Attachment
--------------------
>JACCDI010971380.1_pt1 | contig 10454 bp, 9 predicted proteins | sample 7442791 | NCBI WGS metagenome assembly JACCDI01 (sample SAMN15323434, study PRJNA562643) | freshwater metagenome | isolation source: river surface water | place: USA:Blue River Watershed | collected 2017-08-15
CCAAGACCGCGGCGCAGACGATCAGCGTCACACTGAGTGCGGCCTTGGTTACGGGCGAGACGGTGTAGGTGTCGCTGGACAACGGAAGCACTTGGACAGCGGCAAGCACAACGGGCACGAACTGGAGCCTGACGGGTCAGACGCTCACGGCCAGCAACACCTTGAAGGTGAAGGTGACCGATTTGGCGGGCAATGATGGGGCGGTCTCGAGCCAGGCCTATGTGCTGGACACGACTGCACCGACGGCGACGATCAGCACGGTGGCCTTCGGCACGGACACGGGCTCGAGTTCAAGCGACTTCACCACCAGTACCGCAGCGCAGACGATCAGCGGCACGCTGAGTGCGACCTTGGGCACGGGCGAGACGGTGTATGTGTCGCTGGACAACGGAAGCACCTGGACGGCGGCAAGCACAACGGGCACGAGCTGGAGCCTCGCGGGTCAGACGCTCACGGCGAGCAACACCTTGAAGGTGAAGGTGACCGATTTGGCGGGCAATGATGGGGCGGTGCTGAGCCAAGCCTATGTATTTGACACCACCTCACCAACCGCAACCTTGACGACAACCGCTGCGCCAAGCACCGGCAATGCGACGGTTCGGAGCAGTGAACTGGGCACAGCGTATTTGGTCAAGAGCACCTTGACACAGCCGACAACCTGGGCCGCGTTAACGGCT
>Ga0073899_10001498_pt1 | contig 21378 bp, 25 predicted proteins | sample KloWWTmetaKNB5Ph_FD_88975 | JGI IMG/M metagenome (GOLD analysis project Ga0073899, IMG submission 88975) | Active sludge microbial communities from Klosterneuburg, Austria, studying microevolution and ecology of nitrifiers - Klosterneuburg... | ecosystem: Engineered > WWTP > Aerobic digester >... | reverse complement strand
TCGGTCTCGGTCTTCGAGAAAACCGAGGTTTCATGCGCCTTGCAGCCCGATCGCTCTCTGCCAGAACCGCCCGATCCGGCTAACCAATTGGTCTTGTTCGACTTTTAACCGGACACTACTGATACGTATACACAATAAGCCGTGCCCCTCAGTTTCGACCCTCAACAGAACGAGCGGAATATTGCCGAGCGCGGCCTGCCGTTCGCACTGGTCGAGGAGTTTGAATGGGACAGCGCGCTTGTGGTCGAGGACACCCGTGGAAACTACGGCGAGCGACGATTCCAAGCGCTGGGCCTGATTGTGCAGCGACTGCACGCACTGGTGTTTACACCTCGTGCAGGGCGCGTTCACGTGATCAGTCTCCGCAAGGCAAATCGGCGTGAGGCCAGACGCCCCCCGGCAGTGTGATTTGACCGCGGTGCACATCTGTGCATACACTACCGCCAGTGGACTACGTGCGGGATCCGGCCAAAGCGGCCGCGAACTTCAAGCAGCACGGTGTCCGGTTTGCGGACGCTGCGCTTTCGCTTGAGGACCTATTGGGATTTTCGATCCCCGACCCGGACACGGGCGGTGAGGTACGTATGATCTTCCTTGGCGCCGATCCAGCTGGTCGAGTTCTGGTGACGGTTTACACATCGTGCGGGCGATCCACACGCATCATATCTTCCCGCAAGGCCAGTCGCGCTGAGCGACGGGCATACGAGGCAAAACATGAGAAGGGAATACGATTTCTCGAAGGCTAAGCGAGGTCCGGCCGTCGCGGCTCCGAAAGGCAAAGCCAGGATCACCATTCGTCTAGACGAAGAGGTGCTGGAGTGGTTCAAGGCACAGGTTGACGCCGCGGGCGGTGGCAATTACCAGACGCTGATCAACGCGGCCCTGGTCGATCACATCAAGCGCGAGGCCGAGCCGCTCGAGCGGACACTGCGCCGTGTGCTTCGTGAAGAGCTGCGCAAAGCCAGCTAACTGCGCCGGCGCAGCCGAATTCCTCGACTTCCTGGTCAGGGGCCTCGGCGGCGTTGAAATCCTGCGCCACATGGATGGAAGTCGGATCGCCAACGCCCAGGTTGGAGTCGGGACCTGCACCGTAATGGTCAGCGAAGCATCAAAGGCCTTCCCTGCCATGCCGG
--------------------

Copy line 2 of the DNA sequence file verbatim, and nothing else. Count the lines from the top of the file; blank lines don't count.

CCAAGACCGCGGCGCAGACGATCAGCGTCACACTGAGTGCGGCCTTGGTTACGGGCGAGACGGTGTAGGTGTCGCTGGACAACGGAAGCACTTGGACAGCGGCAAGCACAACGGGCACGAACTGGAGCCTGACGGGTCAGACGCTCACGGCCAGCAACACCTTGAAGGTGAAGGTGACCGATTTGGCGGGCAATGATGGGGCGGTCTCGAGCCAGGCCTATGTGCTGGACACGACTGCACCGACGGCGACGATCAGCACGGTGGCCTTCGGCACGGACACGGGCTCGAGTTCAAGCGACTTCACCACCAGTACCGCAGCGCAGACGATCAGCGGCACGCTGAGTGCGACCTTGGGCACGGGCGAGACGGTGTATGTGTCGCTGGACAACGGAAGCACCTGGACGGCGGCAAGCACAACGGGCACGAGCTGGAGCCTCGCGGGTCAGACGCTCACGGCGAGCAACACCTTGAAGGTGAAGGTGACCGATTTGGCGGGCAATGATGGGGCGGTGCTGAGCCAAGCCTATGTATTTGACACCACCTCACCAACCGCAACCTTGACGACAACCGCTGCGCCAAGCACCGGCAATGCGACGGTTCGGAGCAGTGAACTGGGCACAGCGTATTTGGTCAAGAGCACCTTGACACAGCCGACAACCTGGGCCGCGTTAACGGCT